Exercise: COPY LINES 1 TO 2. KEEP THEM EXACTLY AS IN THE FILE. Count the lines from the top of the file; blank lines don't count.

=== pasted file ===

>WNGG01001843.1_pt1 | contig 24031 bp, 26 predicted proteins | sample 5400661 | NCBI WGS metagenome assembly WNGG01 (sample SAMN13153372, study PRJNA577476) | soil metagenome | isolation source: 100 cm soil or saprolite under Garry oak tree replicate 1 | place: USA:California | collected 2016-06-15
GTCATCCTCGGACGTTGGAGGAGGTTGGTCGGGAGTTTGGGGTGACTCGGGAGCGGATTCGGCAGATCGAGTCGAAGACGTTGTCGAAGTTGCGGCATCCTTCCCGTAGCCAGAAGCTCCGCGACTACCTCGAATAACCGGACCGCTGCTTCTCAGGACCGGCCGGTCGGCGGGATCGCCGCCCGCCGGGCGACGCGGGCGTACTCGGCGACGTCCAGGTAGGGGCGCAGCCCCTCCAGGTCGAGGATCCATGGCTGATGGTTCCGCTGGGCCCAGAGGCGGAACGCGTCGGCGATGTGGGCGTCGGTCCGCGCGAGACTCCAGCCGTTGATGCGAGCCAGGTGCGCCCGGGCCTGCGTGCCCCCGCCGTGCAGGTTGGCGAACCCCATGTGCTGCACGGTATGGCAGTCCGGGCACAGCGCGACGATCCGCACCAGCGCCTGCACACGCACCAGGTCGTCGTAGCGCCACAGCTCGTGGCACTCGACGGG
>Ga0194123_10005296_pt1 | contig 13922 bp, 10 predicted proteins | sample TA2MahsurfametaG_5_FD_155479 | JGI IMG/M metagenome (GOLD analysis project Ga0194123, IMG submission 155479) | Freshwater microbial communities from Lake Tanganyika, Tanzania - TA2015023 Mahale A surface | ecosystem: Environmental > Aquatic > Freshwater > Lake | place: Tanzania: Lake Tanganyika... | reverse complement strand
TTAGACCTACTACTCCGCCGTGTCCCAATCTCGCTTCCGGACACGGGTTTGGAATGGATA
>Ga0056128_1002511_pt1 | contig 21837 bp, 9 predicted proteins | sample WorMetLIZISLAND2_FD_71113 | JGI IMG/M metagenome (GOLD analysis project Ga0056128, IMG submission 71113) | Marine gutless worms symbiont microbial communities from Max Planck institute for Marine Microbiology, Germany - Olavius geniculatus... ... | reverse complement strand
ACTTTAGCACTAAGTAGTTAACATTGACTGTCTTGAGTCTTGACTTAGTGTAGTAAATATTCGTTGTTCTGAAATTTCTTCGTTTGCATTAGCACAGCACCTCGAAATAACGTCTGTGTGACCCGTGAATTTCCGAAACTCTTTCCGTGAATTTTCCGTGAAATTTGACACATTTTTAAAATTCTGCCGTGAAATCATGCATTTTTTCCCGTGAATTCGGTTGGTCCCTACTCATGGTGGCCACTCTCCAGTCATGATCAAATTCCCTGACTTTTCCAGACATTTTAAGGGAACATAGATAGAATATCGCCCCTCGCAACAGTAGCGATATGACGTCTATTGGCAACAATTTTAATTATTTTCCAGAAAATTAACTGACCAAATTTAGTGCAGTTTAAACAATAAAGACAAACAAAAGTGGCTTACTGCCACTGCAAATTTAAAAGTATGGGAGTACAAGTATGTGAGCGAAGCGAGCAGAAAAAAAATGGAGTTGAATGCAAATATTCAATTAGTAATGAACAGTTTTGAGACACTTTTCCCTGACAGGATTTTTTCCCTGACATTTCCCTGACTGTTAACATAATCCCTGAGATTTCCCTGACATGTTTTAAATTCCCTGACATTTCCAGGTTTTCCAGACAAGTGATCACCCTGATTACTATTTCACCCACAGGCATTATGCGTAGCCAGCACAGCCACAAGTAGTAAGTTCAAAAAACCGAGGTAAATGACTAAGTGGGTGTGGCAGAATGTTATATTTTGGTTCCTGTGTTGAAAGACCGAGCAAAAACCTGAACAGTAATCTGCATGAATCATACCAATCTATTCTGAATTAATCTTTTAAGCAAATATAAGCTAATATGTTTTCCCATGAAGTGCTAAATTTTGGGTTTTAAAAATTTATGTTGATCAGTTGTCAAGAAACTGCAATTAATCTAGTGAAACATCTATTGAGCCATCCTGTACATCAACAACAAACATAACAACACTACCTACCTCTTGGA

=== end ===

>WNGG01001843.1_pt1 | contig 24031 bp, 26 predicted proteins | sample 5400661 | NCBI WGS metagenome assembly WNGG01 (sample SAMN13153372, study PRJNA577476) | soil metagenome | isolation source: 100 cm soil or saprolite under Garry oak tree replicate 1 | place: USA:California | collected 2016-06-15
GTCATCCTCGGACGTTGGAGGAGGTTGGTCGGGAGTTTGGGGTGACTCGGGAGCGGATTCGGCAGATCGAGTCGAAGACGTTGTCGAAGTTGCGGCATCCTTCCCGTAGCCAGAAGCTCCGCGACTACCTCGAATAACCGGACCGCTGCTTCTCAGGACCGGCCGGTCGGCGGGATCGCCGCCCGCCGGGCGACGCGGGCGTACTCGGCGACGTCCAGGTAGGGGCGCAGCCCCTCCAGGTCGAGGATCCATGGCTGATGGTTCCGCTGGGCCCAGAGGCGGAACGCGTCGGCGATGTGGGCGTCGGTCCGCGCGAGACTCCAGCCGTTGATGCGAGCCAGGTGCGCCCGGGCCTGCGTGCCCCCGCCGTGCAGGTTGGCGAACCCCATGTGCTGCACGGTATGGCAGTCCGGGCACAGCGCGACGATCCGCACCAGCGCCTGCACACGCACCAGGTCGTCGTAGCGCCACAGCTCGTGGCACTCGACGGG